this is how Europe chooses its judges

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The controversy began on Tuesday. That day, PSOE and United We Can registered in the Congress of Deputies a bill to change the election of 12 of the 20 members of the General Council of the Judiciary (CGPJ), the governing body of the judiciary. Until now, they were appointed with a reinforced majority (3/5 of the chambers) in Congress and the Senate and the idea of ​​both formations is to lower that figure to an absolute majority. In addition, since the Government did not present it but rather the parliamentary groups, they avoided the reports of the Council of State and the CGPJ itself.

Next the main judicial associations they raised their voices. Then the opposition. Even the state attorney general, DoloresDelgado, former Minister of Justice, asked the President of the Government, Pedro Sánchez, for “consensus”. Finally, suspicions reached Europe, which shows doubts. Fast track change can, according to Brussels, violate community rules.

And the fact is that the Union is now especially focused on defending the figure of the rule of law with independent powers, something that is upset with the figure, always according to the main affected. In addition, this reform it would be something exceptional in Europe, where most of the countries that have recently reformed the election of representatives of the judicial world have done so to reinforce their independence. All except Poland and Hungary.

Poland and Hungary

Without a doubt, the most controversial. It was in 2017 when Poland decided to undertake a judicial reform that, as the Court of Justice of the European Union would later prove, was “contrary to the law of the European Union”. And it is that, the Polish Executive decided that to lower the retirement age of the judges from 70 to 65 years (at first it differentiated that amount between men and women, but later they corrected it), which forced 27 of the 72 magistrates to retire of the Supreme Court. Among them, its president, MargaretGersdorf, which had already blocked some government decisions.

Finally, this reform did not come into force due to its response in the street, but another one with which the election of 15 of the 25 members of the National Council of the Judiciary was changed, that happened to be chosen by the parliament instead of by the own judges.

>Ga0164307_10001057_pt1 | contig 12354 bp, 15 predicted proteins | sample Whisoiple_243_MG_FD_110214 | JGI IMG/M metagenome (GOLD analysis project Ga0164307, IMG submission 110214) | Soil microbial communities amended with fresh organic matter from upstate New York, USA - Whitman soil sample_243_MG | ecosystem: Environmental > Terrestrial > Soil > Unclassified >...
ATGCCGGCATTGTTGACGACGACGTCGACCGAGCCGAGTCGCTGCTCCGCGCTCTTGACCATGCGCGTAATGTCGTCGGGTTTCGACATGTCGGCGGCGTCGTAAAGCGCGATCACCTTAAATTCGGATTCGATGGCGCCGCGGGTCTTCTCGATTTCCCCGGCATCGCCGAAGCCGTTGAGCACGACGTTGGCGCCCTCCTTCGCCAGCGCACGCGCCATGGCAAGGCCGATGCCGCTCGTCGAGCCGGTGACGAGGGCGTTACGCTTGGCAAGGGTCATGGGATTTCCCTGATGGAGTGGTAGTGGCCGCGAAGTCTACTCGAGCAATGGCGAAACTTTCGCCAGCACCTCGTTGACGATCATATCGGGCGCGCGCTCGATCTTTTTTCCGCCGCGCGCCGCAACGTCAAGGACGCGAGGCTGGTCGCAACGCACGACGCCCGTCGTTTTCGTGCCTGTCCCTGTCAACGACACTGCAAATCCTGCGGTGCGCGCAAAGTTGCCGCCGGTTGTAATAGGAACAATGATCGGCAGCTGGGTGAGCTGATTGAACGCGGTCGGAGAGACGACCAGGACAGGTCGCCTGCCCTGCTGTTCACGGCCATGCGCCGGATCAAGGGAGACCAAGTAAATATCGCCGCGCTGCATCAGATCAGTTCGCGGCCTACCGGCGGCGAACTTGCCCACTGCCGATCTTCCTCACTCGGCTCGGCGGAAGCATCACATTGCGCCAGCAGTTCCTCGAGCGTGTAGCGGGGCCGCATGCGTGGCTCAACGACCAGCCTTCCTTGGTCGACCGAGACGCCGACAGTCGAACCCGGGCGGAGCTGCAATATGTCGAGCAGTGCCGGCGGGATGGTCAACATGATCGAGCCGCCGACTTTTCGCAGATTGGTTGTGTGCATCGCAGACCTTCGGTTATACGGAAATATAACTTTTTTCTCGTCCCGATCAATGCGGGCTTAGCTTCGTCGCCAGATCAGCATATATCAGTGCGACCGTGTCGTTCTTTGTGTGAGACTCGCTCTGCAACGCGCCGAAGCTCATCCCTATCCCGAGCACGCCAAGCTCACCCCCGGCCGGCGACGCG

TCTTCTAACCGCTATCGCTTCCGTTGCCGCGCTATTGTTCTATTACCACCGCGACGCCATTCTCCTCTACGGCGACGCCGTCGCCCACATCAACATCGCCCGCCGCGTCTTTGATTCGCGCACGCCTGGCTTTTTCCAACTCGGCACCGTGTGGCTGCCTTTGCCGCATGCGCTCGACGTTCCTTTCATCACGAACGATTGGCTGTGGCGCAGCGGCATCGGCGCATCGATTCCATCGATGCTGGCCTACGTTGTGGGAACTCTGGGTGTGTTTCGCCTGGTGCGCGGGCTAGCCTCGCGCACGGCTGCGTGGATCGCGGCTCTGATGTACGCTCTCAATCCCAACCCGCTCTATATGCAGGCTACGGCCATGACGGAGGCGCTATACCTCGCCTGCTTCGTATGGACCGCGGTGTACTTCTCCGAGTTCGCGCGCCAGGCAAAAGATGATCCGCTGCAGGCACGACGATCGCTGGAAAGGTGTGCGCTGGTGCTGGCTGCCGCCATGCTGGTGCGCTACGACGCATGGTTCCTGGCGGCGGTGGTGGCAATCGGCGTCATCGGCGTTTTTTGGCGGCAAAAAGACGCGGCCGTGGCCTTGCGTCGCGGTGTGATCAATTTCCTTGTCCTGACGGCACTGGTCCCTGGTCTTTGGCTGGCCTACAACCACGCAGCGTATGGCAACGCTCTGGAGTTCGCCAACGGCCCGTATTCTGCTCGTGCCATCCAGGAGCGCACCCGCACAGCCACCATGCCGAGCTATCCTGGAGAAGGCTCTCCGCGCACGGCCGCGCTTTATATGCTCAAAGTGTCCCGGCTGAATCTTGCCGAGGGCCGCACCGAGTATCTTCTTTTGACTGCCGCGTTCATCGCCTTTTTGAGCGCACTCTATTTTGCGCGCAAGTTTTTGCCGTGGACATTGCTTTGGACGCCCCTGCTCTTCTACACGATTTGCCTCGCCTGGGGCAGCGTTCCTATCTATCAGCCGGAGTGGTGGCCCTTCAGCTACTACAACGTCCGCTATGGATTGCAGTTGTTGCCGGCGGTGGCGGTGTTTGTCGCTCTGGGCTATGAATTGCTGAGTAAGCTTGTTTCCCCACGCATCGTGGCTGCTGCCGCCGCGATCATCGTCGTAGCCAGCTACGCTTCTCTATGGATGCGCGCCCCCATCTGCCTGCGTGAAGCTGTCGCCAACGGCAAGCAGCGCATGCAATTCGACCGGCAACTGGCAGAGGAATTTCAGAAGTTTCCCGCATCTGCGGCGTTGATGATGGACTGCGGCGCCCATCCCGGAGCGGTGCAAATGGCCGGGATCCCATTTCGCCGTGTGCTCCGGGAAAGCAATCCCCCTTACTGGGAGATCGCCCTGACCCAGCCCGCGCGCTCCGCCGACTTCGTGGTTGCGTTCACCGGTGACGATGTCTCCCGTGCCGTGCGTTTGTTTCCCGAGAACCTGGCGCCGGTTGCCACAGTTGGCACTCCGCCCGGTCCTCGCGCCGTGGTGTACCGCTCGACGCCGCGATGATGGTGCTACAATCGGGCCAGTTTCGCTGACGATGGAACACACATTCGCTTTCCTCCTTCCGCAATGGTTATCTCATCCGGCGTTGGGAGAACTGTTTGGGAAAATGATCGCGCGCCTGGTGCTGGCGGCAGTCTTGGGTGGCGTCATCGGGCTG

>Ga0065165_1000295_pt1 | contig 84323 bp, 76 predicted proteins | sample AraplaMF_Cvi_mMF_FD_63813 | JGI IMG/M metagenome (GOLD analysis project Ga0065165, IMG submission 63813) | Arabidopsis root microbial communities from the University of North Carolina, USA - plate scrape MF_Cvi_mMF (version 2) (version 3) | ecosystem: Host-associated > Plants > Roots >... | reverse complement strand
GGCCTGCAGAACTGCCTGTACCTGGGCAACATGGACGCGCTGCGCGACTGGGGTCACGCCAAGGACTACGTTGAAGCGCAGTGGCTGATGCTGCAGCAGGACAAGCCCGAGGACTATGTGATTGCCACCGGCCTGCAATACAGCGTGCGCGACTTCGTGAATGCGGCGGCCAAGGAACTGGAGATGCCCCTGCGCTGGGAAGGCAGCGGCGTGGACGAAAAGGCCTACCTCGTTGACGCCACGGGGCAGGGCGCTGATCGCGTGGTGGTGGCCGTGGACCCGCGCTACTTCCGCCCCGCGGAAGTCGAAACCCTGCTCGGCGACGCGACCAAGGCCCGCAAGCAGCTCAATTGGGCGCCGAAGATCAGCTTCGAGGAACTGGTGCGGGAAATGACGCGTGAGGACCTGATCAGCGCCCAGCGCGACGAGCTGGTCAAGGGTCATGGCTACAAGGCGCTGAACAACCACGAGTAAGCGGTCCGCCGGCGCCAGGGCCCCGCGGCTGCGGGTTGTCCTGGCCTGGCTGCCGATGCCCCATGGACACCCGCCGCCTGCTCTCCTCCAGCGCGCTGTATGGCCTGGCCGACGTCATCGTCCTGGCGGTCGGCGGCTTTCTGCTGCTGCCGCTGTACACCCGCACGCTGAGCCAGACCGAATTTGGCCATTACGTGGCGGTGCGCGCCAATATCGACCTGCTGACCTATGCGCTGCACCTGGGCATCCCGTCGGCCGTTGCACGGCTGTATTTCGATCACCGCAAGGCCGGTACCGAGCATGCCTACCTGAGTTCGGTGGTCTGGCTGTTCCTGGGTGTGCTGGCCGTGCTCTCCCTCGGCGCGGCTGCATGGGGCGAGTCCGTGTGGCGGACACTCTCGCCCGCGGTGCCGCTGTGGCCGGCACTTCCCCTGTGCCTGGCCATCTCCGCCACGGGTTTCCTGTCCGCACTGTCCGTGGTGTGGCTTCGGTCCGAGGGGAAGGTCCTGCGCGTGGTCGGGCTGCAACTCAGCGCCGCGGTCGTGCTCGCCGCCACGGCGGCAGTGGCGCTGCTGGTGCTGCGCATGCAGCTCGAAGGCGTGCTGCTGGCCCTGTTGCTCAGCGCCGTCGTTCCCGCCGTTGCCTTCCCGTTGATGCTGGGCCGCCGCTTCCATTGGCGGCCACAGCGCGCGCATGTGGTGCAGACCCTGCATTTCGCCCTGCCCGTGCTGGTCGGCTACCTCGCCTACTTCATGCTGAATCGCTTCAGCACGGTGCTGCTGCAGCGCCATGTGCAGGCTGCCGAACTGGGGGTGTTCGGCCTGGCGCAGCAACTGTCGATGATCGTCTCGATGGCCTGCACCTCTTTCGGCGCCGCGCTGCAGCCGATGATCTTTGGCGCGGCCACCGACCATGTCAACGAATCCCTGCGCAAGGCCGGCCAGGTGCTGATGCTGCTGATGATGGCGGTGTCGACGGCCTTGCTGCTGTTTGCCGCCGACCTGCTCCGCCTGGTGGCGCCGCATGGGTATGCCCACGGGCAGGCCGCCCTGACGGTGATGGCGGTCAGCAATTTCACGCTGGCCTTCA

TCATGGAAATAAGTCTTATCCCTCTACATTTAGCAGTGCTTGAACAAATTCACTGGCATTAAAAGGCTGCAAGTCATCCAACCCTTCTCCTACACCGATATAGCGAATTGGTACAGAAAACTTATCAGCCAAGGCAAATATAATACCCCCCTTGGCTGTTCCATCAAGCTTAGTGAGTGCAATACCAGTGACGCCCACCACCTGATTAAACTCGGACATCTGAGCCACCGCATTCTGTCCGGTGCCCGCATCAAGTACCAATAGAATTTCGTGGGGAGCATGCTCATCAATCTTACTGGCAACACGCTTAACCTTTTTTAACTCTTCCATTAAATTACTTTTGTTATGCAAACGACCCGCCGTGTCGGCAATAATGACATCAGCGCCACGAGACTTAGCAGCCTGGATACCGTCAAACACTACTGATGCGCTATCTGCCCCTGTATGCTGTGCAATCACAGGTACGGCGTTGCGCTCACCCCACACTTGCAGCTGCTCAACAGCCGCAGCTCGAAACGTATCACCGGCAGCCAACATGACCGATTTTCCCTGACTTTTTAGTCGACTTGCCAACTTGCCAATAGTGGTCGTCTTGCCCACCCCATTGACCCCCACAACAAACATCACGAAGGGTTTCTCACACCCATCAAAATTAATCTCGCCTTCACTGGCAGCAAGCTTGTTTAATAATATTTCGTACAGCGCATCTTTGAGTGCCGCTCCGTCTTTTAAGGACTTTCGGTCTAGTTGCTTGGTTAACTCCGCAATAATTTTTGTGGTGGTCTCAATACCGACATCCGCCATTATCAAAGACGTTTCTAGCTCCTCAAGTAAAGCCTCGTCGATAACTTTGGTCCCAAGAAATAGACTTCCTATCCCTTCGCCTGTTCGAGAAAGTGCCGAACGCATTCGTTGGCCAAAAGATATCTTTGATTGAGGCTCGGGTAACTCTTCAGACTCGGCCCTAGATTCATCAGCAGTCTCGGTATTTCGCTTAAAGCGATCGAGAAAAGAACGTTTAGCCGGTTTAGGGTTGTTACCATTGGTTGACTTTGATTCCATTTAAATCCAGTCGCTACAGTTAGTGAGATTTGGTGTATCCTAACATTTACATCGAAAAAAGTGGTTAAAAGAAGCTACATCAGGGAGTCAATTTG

In Hungary, a two-thirds majority in Parliament elects the Supreme and Constitutional justices. There is also the National Court Office which is the one that decides on the budget and the appointments of the judges in the district and regional courts. Its 15 members are elected by the judges themselves but the president is selected by Parliament with a two-thirds majority.


The Gallic country undertook a reform of its system in 2008, but it was to reinforce the independence of the Superior Council of the Magistracy, which has 15 members: seven are elected indirectly by the judges and the other eight, by the Council of State (1), by the bar associations (1), by the President of the Republic (2), by the President of the National Assembly (2) and of the Senate (2). It is this body that appoints the members of the Supreme Court, the Courts of Appeal and the Courts of High Instance (about 400 seats in total).


The professor in Constitutional Law, Jose Manuel Vera, explains that not all countries have a body similar to the CGPJ. Germany is one of themas it has political implications.

The magistrates of the Supreme, who are for life, are elected by a commission in which the ministers of Justice of the 16 federated states and 16 members of the lower house of parliament are present (Bundestag). This chamber also elects half of the judges that make up the Constitutional. The other half leave the chamber where the federal states are represented. Most necessary in all cases it is two thirds.


It was in 1999 when the Danish Judicial Administration it became independent, since before its responsibilities fell to the Ministry of Justice. Now, although both administrations remain linked, the Minister of Justice does not have the power to issue instructions or modify the resolutions reached. It has 11 seats: 8 members are judicial representatives, another two are representatives of civil society with knowledge in social matters and administration, and the other is a lawyer. Once the new members of the board are elected, it appoints its president and vice president. Until now, it has always been presided over by the Chief Justice.


The Italian parliaments are involved in the election of the members of the Constitutional and the Superior Council of the Magistracy, similar al CGPJ. Of the 15 members of the first body, five are appointed by the President of the Republic, another five by the Parliament, and the remainder by the judges. For its part, the Superior Council of the Judiciary comprises 27 members, including the First President of the Supreme Court and the attorney general of the Supreme Court and twenty-four other positions that are elected.



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